An API Tutorial Plus Excel 2007 Export… Plus Zombies!

March 18th, 2009 by Rich Armstrong

NOTE: FogBugz 7 has been released, and it includes a CSV export plug-in. This article is still a good starting place for people interested in exploring the API, or in extracting other types of data, like hours worked, into a spreadsheet. 

View a quick screencast (4:47) to see how to use the FogBugz XML API with Excel:

Sometimes, you just need an Excel spreadsheet.  Sometimes, you just need to be able to slice and dice your cases in the way that’s right for you.  Sometimes, you need to drop the case report into a Powerpoint slide to show to the higher-ups.

Sometimes, you need to go out hunting radioactive zombies and you need a hard copy… because neither WiFi nor 3G will penetrate the lead lining of your specially adapted Semi-Autonomous Radioactive Zombie Eradication Vehicle (SARZEV).

Well, if this sounds like you, then I have good news.  I’m happy to report that because Excel 2007 supports XML, it works well with the FogBugz API.  There’s a few steps here, but in the process you’ll learn a little about Excel and a lot about our super-easy API.

The first step is to come up with a view into the data that suits your needs.  If you’re going out to hunt the undead, information is your most powerful weapon. Well, maybe a rail gun is your most powerful weapon… but information is a close second.

First, get your data. Here’s an example of the data you might want:

To get this from FogBugz to Excel, you just need to get the same data from the API, which sounds scary, but come on! Aren’t you going off to destroy the undead?  Why are you scared of a little API action? Seriously, it’s easy.

First, you’ll need an API token.  This is a 30-character code that will allow you to act via the API as if you were signed in to FogBugz. I use Chrome almost exclusively, but when I am working with the API, I like to use FireFox. Its XML rendering is a bit friendlier.  You want to go to:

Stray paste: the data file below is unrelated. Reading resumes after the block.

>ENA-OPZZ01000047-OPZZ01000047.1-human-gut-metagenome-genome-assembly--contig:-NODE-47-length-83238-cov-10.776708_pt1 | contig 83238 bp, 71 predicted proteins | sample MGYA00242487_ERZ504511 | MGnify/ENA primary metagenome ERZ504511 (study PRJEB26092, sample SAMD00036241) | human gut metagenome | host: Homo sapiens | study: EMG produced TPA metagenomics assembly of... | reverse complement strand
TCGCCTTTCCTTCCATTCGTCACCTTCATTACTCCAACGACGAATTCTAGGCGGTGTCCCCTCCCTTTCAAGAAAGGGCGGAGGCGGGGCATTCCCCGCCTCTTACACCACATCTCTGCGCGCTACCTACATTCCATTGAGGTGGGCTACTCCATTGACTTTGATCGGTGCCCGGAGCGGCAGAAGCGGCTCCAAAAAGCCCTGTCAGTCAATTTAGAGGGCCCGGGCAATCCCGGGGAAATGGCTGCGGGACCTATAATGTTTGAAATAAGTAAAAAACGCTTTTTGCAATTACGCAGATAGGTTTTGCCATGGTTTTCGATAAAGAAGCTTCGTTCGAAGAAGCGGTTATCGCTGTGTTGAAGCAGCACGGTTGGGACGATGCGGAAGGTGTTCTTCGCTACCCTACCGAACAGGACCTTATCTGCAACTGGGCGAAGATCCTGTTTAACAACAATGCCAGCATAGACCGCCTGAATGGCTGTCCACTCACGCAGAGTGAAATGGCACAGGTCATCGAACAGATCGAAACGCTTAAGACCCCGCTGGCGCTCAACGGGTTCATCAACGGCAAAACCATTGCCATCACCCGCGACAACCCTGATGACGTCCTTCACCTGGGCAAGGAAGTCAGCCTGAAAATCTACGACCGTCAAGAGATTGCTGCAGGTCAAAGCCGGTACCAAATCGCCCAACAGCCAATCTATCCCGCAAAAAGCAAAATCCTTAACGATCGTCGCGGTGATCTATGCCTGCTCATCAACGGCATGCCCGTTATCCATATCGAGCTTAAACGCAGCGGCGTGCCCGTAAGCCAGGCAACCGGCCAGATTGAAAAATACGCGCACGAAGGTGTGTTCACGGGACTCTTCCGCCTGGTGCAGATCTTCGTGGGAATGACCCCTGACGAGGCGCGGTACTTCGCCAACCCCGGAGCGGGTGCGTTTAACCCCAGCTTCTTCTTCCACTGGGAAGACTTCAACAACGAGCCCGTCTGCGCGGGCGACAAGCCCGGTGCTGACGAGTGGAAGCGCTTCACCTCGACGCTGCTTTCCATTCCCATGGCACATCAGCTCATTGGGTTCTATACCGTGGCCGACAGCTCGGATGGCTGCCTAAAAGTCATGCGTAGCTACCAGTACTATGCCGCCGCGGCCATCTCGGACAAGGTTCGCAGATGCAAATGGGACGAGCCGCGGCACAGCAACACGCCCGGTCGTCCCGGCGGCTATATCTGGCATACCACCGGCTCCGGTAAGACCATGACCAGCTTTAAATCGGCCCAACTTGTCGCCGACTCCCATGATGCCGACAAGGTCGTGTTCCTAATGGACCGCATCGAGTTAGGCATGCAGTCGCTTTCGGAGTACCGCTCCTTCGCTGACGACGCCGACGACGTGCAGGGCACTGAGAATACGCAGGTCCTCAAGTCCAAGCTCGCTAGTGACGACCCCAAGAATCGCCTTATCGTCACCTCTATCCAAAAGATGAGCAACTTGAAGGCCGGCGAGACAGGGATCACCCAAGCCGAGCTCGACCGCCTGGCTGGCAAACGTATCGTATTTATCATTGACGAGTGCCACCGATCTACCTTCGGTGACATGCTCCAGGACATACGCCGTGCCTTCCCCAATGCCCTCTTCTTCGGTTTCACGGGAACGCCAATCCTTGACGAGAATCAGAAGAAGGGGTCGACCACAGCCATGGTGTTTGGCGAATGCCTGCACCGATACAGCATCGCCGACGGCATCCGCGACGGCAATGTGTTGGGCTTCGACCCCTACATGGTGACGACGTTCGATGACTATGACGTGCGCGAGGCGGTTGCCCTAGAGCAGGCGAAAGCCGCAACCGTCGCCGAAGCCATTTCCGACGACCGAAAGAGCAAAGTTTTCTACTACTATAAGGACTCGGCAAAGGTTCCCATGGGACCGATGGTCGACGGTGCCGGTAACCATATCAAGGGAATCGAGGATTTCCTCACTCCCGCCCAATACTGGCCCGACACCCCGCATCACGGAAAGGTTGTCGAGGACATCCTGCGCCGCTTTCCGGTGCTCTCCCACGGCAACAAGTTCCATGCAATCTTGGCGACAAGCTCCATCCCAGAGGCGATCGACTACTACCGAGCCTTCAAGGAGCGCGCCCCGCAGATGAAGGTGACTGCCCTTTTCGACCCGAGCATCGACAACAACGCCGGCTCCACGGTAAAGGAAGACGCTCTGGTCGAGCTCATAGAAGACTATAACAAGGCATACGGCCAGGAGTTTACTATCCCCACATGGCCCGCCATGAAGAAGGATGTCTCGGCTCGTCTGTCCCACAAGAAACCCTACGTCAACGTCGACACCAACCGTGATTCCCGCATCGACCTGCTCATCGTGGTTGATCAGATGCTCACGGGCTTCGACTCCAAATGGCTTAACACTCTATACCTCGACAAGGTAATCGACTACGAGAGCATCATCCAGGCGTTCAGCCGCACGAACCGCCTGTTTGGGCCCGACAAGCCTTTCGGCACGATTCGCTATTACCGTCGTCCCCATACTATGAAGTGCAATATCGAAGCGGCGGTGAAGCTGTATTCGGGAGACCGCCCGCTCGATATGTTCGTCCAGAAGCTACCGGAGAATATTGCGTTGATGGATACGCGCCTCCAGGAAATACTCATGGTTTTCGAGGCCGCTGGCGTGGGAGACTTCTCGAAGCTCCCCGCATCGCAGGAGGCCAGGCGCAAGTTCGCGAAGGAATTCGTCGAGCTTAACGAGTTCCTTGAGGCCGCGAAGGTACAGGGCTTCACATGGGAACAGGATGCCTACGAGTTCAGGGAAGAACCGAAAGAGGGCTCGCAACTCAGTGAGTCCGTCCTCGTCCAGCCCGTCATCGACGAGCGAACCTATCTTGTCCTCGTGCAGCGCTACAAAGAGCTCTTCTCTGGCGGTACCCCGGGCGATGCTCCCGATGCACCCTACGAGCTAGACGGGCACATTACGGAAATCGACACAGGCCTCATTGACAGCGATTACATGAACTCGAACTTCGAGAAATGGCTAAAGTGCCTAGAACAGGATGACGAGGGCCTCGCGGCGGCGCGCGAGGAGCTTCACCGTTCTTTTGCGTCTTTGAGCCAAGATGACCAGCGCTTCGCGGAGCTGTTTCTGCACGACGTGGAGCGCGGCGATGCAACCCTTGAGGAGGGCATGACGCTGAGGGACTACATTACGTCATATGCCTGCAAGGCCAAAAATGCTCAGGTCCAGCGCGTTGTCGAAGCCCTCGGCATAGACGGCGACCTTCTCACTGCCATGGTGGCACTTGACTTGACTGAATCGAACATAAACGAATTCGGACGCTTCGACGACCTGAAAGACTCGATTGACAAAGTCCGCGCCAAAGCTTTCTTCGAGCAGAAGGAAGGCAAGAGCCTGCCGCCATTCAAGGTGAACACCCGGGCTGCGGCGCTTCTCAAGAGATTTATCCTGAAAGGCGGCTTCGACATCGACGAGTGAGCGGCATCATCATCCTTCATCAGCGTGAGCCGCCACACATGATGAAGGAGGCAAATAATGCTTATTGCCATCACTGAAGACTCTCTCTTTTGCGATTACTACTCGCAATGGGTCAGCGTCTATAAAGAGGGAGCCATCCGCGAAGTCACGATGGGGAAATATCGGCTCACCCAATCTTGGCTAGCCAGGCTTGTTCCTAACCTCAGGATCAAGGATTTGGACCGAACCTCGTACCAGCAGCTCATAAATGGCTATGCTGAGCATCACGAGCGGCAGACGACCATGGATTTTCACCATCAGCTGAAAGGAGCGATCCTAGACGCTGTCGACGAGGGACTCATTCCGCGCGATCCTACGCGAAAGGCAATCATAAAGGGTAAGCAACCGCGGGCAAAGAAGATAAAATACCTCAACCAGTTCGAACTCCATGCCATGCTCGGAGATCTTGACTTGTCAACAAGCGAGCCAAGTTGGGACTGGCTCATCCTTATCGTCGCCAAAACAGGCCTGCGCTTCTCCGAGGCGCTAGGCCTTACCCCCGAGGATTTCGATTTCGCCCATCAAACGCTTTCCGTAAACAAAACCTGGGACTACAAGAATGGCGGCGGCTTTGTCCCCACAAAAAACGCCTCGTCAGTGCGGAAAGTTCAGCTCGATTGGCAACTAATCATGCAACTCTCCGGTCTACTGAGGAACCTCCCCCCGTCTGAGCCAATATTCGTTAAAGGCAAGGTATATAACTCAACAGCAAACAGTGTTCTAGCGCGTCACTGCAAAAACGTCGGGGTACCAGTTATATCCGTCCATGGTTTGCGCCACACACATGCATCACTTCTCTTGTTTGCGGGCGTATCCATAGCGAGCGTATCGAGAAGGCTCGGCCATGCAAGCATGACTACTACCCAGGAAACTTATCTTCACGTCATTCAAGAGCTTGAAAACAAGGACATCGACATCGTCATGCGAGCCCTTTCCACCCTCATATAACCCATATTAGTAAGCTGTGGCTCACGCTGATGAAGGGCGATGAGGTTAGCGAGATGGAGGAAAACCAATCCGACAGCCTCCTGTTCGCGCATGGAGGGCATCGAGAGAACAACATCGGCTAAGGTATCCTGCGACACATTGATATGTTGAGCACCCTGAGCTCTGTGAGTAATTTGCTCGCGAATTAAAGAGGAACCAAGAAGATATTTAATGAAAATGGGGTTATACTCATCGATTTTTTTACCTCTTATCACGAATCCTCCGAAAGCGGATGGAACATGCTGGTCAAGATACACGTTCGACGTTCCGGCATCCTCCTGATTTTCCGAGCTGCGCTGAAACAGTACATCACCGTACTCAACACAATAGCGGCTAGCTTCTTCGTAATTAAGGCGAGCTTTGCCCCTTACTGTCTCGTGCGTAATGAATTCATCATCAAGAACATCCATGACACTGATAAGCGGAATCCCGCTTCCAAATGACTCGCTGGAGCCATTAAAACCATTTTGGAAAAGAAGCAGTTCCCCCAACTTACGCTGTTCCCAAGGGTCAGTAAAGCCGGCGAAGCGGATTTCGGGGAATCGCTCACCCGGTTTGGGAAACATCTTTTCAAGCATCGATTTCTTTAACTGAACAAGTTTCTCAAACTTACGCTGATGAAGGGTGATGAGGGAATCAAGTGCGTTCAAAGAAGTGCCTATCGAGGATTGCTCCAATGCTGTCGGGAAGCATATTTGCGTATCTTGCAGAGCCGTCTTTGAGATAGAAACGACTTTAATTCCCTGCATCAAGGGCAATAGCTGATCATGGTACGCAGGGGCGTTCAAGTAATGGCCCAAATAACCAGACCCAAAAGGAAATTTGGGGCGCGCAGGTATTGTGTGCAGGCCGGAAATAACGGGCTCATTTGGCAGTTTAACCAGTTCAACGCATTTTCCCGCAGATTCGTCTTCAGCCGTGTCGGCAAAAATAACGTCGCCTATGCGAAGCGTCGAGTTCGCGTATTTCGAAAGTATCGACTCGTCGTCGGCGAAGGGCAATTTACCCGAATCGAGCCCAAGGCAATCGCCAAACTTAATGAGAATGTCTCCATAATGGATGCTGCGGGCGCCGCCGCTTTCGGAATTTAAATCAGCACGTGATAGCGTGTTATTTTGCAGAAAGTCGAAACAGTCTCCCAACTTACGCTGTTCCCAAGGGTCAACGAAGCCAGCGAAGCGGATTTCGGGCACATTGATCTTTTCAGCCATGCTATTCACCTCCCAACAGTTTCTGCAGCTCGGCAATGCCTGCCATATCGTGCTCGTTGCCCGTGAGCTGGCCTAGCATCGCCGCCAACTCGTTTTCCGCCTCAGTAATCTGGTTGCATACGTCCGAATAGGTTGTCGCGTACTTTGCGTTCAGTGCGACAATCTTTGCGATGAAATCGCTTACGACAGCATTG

https://[your fogbugz]/api.asp?cmd=logon&email=[your email]&password=[your password]

This token is valid until you hit Log Off in the FogBugz interface or log off in the API. Now, you’re ready to build your query.

Remember that page with the original search on it?  If you go and look at the URL string, you’ll see a searchFor parameter.  This is the encoded search string that you will use to replicate the exact same search in the API.  Here’s what mine looked like:

Build that into the URL below and you’ll start getting your first data back from the API

https://[your fogbugz]/api.asp?token=[your token]&cmd=search&q=[your search parameter]

So, mine is (broken out for clarity):


This should give you the same list of cases, but with only the case number.  For our example, we need to add a cols parameter to tell FogBugz what case information to return.


Here, we are using the FogBugz built-in custom fields to denote the type of zombie and its decay level.  We call them “Type” and “Decay” in the interface, but the API needs to be consistent, so we use the original names.  The data is unaffected.

So here’s what the whole URL looks like.

Now, open Excel 2007 and open a new spreadsheet, then choose the Data tab and From Other Sources, then From XML Data Import.

Paste your URL into the Open dialog that comes up, then hit Open.

You might get one or more messages that look like this.  Just hit OK on each of them.

Then you’ll get a message like this:

Again, it’s fine to just click OK here. And here’s you’re reward.

Okay, so it’s not the prettiest thing in the world, but click that “Summarize with Pivot Table” button and you can get something pretty good:

From here, you can get charts and graphs and all sorts of other neat reports that will help you make your case that the undead will soon rule the earth.

Be careful out there.


I’ve created an Auditor read-only user on, with the password of “password”.

If you want, you can get a new token for this user by going here. With that token, you should be able to play around with the API to your heart’s desire.  If you want to mess around with your own site, though, you can do so by going to

OH, and, duh, here’s the full documentation on the API.